The Veterans Home of California has closed its Yountville campus, home to more than 770 retired military veterans and spouses, to most visitors as state and local health emergencies continue in the wake of the coronavirus pandemic.
The restriction took effect at 9 a.m. Sunday, according to Lindsey Sin, spokesperson for the state Department of Veterans Affairs, and applies to the Yountville home and seven others from Redding to Chula Vista outside San Diego. Visitations are suspended except for those seeing residents in the hospice care unit.
“We have notified residents and families of this change and will work with them to stay connected remotely,” Sin said in an email. Yountville staff have informed residents and families that they will assist with connecting them and providing video-calling options such as Skype and FaceTime.
Other measures now in place at the Yountville home include postponing all group activities and trips, as well as staggered mealtimes and social distancing at the dining hall, according to Sin. To further reduce person-to-person contact, staff members are serving meals to some residents in their rooms and increasing the cleaning and sanitizing of all spaces, she said.
Napa County has reported no cases of people contracting the coronavirus, also known as COVID-19, through person-to-person contact. Sin reported no cases of Yountville Veterans Home residents contracting the virus.
“If a resident or employee is suspected to have COVID-19 at one of our Homes, we will follow state and federal health authority directives to immediately isolate them and contact the local health officer for that county,” Sin said in a follow-up email Sunday afternoon.
The only people known to be observed for COVID-19 in the Napa Valley were two passengers on the Diamond Princess cruise ship, which was struck by a coronavirus outbreak. Both of those patients were taken to Queen of the Valley Medical Center in February before being transferred out of the county. One person tested positive for the virus and was sent to a hospital in Spokane, Washington, while the other tested negative and completed a two-week quarantine at Travis Air Force Base in Fairfield.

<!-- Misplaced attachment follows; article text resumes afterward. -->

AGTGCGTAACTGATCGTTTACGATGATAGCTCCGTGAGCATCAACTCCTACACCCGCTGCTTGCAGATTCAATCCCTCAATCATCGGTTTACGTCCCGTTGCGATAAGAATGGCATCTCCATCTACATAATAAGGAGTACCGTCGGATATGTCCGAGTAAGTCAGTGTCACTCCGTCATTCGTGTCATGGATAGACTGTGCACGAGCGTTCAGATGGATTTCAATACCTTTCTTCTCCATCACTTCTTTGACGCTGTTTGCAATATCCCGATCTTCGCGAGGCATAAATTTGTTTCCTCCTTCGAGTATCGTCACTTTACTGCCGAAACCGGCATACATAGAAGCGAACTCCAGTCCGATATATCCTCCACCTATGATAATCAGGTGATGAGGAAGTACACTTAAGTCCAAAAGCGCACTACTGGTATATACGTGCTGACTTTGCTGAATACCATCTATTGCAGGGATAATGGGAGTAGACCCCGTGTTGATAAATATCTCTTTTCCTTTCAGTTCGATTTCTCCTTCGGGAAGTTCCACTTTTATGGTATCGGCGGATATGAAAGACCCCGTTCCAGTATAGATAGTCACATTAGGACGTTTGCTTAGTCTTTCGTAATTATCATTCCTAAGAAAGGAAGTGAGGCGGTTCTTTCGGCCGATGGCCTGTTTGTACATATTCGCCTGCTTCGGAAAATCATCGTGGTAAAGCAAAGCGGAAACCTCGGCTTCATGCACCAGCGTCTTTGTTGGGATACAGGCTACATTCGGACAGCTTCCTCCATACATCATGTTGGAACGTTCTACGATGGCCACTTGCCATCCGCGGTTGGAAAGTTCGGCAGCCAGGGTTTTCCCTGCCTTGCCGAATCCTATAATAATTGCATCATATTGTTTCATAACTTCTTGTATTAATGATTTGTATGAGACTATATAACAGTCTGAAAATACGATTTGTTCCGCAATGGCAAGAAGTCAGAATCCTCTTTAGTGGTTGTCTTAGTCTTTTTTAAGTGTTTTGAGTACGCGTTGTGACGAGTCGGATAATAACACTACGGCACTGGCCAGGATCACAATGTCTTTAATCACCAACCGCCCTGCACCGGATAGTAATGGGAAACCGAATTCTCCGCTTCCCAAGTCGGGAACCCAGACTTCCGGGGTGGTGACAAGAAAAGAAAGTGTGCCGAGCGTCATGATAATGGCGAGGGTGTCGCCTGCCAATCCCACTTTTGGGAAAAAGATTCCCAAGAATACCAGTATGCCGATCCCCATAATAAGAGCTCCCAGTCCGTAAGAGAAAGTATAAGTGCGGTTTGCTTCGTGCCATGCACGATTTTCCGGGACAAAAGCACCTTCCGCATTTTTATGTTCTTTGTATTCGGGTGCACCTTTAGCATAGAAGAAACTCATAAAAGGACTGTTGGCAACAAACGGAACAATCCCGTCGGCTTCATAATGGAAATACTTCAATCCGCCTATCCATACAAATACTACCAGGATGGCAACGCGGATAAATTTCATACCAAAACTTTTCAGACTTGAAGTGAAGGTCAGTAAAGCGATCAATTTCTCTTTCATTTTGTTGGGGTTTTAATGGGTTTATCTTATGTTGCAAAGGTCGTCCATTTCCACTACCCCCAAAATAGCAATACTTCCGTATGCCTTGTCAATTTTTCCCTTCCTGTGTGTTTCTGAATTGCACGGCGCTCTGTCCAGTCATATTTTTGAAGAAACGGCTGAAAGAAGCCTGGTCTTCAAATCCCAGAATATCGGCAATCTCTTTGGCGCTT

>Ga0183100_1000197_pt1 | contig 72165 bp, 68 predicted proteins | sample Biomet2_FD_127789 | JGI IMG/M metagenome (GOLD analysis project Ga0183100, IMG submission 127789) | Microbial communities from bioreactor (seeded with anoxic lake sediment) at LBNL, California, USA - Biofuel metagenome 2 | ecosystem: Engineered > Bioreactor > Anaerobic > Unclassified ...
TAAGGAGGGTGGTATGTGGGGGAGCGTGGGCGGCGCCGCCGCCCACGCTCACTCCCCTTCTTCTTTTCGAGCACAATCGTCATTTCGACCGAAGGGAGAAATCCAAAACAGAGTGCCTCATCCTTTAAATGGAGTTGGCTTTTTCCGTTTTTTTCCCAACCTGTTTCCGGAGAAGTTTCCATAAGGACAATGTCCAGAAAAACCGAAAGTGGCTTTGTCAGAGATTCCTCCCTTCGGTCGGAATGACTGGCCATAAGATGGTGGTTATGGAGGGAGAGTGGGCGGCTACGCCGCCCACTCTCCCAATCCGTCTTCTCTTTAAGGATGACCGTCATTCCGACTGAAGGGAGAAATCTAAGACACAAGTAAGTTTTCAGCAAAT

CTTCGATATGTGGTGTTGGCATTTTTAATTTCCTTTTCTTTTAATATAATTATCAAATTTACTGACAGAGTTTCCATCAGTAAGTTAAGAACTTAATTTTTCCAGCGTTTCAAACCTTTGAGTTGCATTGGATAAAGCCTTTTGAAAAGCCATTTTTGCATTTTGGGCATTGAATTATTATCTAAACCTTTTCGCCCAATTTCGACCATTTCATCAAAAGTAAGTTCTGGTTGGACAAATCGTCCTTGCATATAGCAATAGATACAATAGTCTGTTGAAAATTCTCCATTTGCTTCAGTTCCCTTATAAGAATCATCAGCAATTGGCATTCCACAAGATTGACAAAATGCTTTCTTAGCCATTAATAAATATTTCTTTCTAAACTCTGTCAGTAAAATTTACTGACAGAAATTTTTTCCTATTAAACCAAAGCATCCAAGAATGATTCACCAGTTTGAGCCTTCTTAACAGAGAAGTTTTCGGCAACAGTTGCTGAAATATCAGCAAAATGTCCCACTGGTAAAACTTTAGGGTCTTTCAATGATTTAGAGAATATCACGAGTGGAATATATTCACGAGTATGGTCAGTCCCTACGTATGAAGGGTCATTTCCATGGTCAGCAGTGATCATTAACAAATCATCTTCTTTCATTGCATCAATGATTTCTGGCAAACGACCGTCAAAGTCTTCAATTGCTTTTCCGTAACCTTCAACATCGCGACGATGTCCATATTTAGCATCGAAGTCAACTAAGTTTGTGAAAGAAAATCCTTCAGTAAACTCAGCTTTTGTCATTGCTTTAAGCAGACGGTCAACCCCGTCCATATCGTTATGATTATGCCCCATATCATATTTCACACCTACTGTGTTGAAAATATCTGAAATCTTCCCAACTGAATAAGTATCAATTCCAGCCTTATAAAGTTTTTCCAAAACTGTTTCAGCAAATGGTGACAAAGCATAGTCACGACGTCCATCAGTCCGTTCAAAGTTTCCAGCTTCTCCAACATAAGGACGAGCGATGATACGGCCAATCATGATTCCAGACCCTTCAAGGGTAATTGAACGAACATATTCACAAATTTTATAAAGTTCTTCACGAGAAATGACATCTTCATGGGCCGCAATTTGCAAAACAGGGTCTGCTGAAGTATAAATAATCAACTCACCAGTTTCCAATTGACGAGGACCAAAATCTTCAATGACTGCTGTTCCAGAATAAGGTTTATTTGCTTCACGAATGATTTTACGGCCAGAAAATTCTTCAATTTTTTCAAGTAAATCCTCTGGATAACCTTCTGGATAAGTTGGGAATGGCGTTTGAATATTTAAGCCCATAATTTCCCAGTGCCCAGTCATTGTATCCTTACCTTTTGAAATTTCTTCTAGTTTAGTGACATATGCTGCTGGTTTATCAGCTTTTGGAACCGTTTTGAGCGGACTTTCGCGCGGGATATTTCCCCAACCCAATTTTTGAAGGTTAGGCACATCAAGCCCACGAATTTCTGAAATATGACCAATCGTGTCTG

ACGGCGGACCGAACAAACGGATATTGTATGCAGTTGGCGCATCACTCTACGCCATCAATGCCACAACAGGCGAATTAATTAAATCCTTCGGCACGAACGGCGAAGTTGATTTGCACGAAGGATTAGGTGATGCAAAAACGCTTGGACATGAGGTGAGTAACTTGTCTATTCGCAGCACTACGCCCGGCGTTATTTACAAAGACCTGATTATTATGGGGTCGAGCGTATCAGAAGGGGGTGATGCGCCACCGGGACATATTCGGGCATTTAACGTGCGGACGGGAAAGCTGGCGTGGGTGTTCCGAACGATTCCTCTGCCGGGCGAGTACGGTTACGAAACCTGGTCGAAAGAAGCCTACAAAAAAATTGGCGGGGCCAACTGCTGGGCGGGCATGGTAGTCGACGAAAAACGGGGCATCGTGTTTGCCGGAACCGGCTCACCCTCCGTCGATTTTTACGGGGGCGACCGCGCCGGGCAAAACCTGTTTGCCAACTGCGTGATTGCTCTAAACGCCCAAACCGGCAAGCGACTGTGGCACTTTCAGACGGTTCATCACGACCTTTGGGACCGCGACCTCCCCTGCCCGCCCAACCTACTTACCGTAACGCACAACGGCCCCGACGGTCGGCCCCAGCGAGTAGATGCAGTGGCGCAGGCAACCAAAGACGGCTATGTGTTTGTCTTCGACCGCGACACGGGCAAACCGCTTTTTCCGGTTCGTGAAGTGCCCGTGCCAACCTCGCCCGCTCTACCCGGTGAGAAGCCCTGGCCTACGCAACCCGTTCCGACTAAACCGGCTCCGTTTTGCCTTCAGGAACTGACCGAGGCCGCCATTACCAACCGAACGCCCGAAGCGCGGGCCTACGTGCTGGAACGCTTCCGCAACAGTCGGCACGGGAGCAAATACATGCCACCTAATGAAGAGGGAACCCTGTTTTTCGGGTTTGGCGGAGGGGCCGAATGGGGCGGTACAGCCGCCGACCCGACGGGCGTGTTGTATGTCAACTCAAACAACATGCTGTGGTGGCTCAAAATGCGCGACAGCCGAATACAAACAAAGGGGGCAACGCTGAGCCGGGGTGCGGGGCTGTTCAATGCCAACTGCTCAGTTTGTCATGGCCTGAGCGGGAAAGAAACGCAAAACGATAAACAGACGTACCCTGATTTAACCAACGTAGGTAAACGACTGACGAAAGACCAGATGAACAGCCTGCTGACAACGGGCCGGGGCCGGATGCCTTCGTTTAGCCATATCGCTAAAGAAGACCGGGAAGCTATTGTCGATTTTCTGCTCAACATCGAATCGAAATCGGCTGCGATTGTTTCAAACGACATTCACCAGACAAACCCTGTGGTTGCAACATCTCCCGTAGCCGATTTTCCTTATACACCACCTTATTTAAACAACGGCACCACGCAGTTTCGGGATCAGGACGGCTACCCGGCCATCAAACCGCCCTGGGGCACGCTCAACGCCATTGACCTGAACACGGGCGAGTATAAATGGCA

The county has been under a local health emergency since Thursday, when Public Health Officer Dr. Karen Relucio advised against gatherings of more than 250 people and called for at least 6 feet of person-to-person spacing at smaller assemblies. Relucio’s directive, which followed a similar statewide statement by Gov. Gavin Newsom, also restricts visitation at skilled nursing and long-term care centers as a protective measure for elderly and chronically ill patients.
Most people contracting the coronavirus endure minor symptoms before recovering, but older adults and those with underlying lung, heart and diabetic conditions are at higher risk for severe illness and death, according to the U.S. Centers for Disease Control and Prevention.
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You can reach Howard Yune at 707-256-2214 or email@example.com
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